Fear is a basic, yet powerful emotion. It shows itself to us in many forms; a racing heart, surge of energy, “butterflies” in the stomach. These physical cues usually result from our most primal form of fear that sets off the fight, flight or freeze response. A near miss on the highway, physical confrontation or any number of reasons for our brains to believe we are in danger, cause us to be flooded with adrenaline and other hormones to stimulate us into action-to save our lives.
Unfortunately, our brains can misinterpret situations. This is great for those of us who love the rush of roller coasters or scary movies. It is not great when the idea of public speaking or giving a presentation is met with the same physical response. Giving a speech can be difficult with a dry mouth, racing heart and shaky hands. Typically we’re able to endure these short lived feelings. Although uncomfortable, once the “dangerous” situation is over our system returns to normal. The knot in our stomach goes away, heart rate decreases and we’re able to think more clearly again.
Anxiety, nervousness and stress also stem from fear. Our minds may perceive danger in the form of possibly losing a loved one, rejection by others or the loss of a job. These everyday stressors are unavoidable and part of life. How we handle them, however, can make all the difference.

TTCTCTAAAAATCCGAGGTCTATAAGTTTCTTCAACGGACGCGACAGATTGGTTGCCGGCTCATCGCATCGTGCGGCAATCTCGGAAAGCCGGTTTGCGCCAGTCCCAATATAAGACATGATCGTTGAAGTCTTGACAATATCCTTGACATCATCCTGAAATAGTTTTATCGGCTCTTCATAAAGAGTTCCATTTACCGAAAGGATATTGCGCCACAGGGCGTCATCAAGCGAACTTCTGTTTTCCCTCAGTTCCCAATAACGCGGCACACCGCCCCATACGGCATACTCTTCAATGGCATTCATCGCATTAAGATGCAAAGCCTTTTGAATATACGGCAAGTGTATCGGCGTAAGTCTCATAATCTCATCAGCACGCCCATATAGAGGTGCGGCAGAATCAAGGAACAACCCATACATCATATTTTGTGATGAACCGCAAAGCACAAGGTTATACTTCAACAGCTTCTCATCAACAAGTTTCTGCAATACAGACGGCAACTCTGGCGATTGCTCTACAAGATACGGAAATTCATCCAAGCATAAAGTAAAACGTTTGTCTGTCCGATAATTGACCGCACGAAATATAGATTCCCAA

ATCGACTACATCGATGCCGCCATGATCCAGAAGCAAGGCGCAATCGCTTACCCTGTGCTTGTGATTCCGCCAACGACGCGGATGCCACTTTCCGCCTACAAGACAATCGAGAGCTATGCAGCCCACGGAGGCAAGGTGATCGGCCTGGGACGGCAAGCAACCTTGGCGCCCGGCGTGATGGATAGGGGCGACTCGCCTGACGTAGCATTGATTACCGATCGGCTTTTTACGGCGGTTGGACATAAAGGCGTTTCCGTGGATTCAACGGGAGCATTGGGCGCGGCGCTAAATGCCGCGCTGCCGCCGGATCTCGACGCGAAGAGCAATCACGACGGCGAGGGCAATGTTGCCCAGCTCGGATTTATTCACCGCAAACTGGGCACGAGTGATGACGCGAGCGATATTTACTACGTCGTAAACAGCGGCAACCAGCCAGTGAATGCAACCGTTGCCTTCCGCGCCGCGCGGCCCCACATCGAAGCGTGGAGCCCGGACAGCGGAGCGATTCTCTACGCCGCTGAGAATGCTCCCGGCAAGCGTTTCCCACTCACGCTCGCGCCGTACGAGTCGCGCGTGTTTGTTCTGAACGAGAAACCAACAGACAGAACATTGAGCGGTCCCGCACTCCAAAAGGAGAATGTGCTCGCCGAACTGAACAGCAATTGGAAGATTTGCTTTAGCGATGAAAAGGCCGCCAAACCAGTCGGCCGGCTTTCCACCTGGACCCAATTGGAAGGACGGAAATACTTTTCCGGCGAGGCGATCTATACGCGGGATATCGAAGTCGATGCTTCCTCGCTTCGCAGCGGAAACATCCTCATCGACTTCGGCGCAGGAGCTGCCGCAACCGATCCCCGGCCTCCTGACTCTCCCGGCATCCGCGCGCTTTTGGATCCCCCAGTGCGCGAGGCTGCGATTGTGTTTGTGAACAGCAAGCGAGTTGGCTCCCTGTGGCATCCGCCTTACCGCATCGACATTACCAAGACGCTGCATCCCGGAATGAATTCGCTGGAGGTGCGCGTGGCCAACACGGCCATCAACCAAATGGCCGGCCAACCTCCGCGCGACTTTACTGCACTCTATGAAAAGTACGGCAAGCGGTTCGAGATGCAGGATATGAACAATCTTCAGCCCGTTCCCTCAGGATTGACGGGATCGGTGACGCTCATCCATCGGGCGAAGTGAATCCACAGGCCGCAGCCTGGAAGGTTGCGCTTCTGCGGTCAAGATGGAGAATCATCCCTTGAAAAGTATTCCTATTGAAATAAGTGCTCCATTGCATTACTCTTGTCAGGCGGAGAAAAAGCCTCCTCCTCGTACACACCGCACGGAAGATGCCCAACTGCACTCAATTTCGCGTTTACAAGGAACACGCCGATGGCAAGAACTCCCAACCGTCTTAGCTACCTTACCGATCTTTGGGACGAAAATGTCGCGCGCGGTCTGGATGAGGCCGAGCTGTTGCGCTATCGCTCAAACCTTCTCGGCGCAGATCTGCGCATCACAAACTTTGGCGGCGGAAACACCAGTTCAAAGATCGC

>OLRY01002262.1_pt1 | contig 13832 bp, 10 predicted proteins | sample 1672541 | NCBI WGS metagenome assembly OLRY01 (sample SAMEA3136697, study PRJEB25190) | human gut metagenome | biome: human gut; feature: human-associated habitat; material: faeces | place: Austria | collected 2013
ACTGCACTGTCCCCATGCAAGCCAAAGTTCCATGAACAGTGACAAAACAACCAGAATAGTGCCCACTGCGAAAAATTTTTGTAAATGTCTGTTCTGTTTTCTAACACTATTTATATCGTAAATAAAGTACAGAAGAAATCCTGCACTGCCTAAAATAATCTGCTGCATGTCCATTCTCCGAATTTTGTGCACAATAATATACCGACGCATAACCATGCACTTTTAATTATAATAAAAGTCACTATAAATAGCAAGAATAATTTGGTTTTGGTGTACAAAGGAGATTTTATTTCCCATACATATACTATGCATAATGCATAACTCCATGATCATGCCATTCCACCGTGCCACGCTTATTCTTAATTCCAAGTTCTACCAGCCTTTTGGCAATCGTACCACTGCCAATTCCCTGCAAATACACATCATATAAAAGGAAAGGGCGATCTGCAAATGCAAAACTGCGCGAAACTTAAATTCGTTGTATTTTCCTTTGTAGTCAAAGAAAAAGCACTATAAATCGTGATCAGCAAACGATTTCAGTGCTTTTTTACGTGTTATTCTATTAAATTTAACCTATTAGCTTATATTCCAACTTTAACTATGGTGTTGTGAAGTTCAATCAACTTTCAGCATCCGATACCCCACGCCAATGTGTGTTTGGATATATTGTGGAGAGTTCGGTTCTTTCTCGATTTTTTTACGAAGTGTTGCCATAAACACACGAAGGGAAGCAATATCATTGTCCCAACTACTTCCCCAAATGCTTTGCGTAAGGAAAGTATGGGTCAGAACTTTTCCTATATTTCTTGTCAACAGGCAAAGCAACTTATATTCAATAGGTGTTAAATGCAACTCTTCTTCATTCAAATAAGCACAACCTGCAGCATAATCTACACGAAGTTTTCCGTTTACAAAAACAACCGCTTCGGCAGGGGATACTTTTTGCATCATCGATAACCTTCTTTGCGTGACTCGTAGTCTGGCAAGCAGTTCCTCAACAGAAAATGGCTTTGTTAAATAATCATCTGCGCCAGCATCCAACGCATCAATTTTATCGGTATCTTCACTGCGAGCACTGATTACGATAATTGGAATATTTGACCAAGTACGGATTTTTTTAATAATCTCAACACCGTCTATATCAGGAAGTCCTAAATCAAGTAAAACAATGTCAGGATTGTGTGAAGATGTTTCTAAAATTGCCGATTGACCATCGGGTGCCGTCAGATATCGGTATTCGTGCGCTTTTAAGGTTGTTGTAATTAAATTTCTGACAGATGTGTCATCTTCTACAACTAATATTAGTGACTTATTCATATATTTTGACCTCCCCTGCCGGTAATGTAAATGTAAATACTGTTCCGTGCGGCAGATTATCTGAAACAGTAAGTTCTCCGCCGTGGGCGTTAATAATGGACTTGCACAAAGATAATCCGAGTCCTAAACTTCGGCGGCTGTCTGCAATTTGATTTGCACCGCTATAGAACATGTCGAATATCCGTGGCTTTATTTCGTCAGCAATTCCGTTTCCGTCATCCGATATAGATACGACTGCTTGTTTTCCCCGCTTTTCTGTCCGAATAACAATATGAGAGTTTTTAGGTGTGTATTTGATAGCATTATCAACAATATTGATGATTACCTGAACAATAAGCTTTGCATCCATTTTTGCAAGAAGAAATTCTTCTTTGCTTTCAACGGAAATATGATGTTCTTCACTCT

To ignore or refuse to acknowledge the worry, anxiety or stress you’re experiencing can have long term effects on your body and your health. Here are some tips on how to cope:
1.) Acknowledge and name how you’re feeling. Too many of us fail to recognize the emotions we’re experiencing. If we do not realize we’re feeling something-how can we take steps to calm or soothe ourselves as necessary?
2.) Discover and respect the purpose of your emotion. All emotions have a purpose. They are natural byproducts of having experiences. If you’re nervous or worried-take time to ask yourself what you’re afraid of. Try not to downplay or express negativity (“It’s dumb to feel this way”) about what you may be afraid of, instead acknowledge why you may have this fear.
3.) Engage in self care. Go for a walk, take a bubble bath, watch a funny movie, spend time with people you enjoy, play with your pet. All of these things help reduce the effects of the “stress hormones” and can help improve your problem solving skills.
Sometimes, people experience these emotions more intensely or in ways that make it difficult to perform everyday tasks. Anxiety may turn into full blown panic or fear may end up in a debilitating phobia. In these instances professional help may be necessary. They can be caused by numerous reasons, but often have their roots in some form of trauma. Do you ever feel as if your fears are running your life? Does your mind race constantly with worry, causing you to lose sleep or be unable to enjoy a quiet afternoon? An Orlando licensed mental health counselor can help. Please call Life Enhancement Counseling Services today at 407-443-8862 to schedule an appointment.